At any rate, there you have it! The Clinton campaign paid for the Steele dossier. They paid Steele to gather information, so that was A-OK.
It was OK to take information from Steele because Steele was getting paid. If Steele had simply assembled the information out of his global civic concern, then sent it to the campaign for free, that could have been a crime on the part of the Clintonistas.
Go ahead—ask yourself. Does that really seem to make sense?
We agree that it was perfectly OK for the Clinton campaign, or its surrogates, to pay Steele to gather tons of "dirt" and then to pass it along. We see nothing wrong with that—with gathering information.
But good God! If Steele had assembled the information on his own, then simply passed it along, it would have been a crime to accept it because he had done it for free?
In our view, this is how silly discussion can get when cable channels have twenty-four hours to fill. And remember—Noble isn't your average cable news shlub. He's a former member of the FEC!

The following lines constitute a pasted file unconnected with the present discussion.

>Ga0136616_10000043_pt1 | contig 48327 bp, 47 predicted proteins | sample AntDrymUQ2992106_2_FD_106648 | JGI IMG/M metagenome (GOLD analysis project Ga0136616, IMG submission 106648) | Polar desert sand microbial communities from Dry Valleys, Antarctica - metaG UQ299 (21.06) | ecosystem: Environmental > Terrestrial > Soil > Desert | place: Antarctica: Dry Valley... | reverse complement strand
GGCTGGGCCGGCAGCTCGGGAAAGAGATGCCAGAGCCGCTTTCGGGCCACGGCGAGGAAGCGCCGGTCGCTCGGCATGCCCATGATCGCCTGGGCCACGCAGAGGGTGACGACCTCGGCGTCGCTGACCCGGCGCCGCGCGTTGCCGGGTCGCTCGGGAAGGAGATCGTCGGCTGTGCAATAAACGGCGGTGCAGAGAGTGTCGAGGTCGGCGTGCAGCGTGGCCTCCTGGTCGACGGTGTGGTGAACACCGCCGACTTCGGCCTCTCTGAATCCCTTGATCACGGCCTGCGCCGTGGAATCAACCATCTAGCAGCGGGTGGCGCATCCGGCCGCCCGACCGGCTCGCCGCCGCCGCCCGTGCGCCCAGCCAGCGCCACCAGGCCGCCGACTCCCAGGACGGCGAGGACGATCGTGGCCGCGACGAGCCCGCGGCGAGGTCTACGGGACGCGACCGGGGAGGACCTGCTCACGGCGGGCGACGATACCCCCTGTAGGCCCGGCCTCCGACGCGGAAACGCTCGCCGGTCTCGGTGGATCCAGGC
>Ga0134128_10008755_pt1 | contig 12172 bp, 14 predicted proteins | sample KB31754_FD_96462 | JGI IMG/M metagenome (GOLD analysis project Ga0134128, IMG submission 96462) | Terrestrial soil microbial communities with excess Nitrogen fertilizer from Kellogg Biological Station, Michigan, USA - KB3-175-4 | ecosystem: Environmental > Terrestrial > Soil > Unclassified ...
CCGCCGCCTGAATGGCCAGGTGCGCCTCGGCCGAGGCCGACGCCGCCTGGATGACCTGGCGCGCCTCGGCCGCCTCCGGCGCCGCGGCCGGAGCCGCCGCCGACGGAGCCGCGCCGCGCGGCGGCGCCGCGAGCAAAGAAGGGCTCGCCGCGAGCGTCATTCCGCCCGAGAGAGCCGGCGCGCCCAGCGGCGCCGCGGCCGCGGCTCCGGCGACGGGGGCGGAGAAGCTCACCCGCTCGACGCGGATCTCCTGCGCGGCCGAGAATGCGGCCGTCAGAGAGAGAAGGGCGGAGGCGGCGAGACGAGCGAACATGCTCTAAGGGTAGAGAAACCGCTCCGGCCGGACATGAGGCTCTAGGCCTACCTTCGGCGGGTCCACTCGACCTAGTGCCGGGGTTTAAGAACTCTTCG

Veselnitskaya should have been paid, Noble almost seemed to have said. If her information had been significant, it could have been a crime to take it for free. But if the Trumps had slipped her a couple of bills, the whole thing would have been fine!
That isn't exactly what Noble said, but what the heck did he say? If Steele had passed along accurate information for free, it would have been a federal crime for the Clinton campaign to take it?
Information isn't cash, and it isn't a fleet of jets. In theory, we want to get information, assuming it hasn't been stolen. Then the national press gets involved—and the national press corps runs on script. They're inclined to flee from information, and they always have been.
Can candidates accept information from a foreign person—perhaps from a well-placed Norwegian? In the excitement of the past week, we don't think we ever saw a coherent discussion of this basic question.
We don't think we ever saw one such discussion. But then, what else is new?
Somerby keeps misstating the relationship of the Clinton campaign to Steele. The campaign was paying Fusion GPS to do oppo research. Fusion GPS hired or subcontracted work to Steele. The Clinton campaign may not have been aware of Fusion GPS’s use of Steele.ReplyDelete